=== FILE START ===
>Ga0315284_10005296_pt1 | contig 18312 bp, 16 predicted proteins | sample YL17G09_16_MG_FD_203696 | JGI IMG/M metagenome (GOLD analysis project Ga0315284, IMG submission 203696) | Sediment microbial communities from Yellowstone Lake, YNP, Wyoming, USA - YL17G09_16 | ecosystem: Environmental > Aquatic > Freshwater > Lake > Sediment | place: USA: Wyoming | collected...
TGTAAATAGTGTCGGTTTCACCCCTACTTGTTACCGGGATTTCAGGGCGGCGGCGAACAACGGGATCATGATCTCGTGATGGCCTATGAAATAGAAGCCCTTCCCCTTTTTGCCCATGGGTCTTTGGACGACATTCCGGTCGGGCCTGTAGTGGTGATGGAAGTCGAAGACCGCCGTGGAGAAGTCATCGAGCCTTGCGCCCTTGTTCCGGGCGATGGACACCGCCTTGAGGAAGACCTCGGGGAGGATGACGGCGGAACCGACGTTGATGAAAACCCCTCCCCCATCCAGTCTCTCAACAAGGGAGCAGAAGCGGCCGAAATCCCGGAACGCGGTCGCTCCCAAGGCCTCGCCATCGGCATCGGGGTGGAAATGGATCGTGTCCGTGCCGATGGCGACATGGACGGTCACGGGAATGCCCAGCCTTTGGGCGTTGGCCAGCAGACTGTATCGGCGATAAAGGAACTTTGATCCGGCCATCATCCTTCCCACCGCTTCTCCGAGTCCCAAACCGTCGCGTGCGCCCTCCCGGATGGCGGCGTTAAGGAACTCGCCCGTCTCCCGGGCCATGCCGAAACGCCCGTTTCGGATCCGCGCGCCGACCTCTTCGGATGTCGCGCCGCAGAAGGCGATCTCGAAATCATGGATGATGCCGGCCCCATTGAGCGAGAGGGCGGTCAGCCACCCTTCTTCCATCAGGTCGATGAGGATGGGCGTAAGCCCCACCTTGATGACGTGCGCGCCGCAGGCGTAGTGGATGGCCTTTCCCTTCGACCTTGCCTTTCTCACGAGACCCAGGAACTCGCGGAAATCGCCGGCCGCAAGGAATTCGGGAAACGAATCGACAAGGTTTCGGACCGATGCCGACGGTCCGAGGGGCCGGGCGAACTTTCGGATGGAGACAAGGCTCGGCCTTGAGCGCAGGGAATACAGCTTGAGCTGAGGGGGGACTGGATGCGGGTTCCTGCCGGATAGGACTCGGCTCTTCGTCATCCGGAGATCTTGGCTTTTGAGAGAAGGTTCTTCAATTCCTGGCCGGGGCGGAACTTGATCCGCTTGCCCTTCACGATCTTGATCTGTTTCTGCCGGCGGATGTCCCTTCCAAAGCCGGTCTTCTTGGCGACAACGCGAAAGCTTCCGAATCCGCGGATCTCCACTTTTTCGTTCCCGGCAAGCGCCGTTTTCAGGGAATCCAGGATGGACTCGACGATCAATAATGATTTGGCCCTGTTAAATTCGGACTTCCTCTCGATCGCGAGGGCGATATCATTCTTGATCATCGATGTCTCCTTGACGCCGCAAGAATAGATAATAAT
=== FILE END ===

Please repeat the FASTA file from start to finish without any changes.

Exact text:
>Ga0315284_10005296_pt1 | contig 18312 bp, 16 predicted proteins | sample YL17G09_16_MG_FD_203696 | JGI IMG/M metagenome (GOLD analysis project Ga0315284, IMG submission 203696) | Sediment microbial communities from Yellowstone Lake, YNP, Wyoming, USA - YL17G09_16 | ecosystem: Environmental > Aquatic > Freshwater > Lake > Sediment | place: USA: Wyoming | collected...
TGTAAATAGTGTCGGTTTCACCCCTACTTGTTACCGGGATTTCAGGGCGGCGGCGAACAACGGGATCATGATCTCGTGATGGCCTATGAAATAGAAGCCCTTCCCCTTTTTGCCCATGGGTCTTTGGACGACATTCCGGTCGGGCCTGTAGTGGTGATGGAAGTCGAAGACCGCCGTGGAGAAGTCATCGAGCCTTGCGCCCTTGTTCCGGGCGATGGACACCGCCTTGAGGAAGACCTCGGGGAGGATGACGGCGGAACCGACGTTGATGAAAACCCCTCCCCCATCCAGTCTCTCAACAAGGGAGCAGAAGCGGCCGAAATCCCGGAACGCGGTCGCTCCCAAGGCCTCGCCATCGGCATCGGGGTGGAAATGGATCGTGTCCGTGCCGATGGCGACATGGACGGTCACGGGAATGCCCAGCCTTTGGGCGTTGGCCAGCAGACTGTATCGGCGATAAAGGAACTTTGATCCGGCCATCATCCTTCCCACCGCTTCTCCGAGTCCCAAACCGTCGCGTGCGCCCTCCCGGATGGCGGCGTTAAGGAACTCGCCCGTCTCCCGGGCCATGCCGAAACGCCCGTTTCGGATCCGCGCGCCGACCTCTTCGGATGTCGCGCCGCAGAAGGCGATCTCGAAATCATGGATGATGCCGGCCCCATTGAGCGAGAGGGCGGTCAGCCACCCTTCTTCCATCAGGTCGATGAGGATGGGCGTAAGCCCCACCTTGATGACGTGCGCGCCGCAGGCGTAGTGGATGGCCTTTCCCTTCGACCTTGCCTTTCTCACGAGACCCAGGAACTCGCGGAAATCGCCGGCCGCAAGGAATTCGGGAAACGAATCGACAAGGTTTCGGACCGATGCCGACGGTCCGAGGGGCCGGGCGAACTTTCGGATGGAGACAAGGCTCGGCCTTGAGCGCAGGGAATACAGCTTGAGCTGAGGGGGGACTGGATGCGGGTTCCTGCCGGATAGGACTCGGCTCTTCGTCATCCGGAGATCTTGGCTTTTGAGAGAAGGTTCTTCAATTCCTGGCCGGGGCGGAACTTGATCCGCTTGCCCTTCACGATCTTGATCTGTTTCTGCCGGCGGATGTCCCTTCCAAAGCCGGTCTTCTTGGCGACAACGCGAAAGCTTCCGAATCCGCGGATCTCCACTTTTTCGTTCCCGGCAAGCGCCGTTTTCAGGGAATCCAGGATGGACTCGACGATCAATAATGATTTGGCCCTGTTAAATTCGGACTTCCTCTCGATCGCGAGGGCGATATCATTCTTGATCATCGATGTCTCCTTGACGCCGCAAGAATAGATAATAAT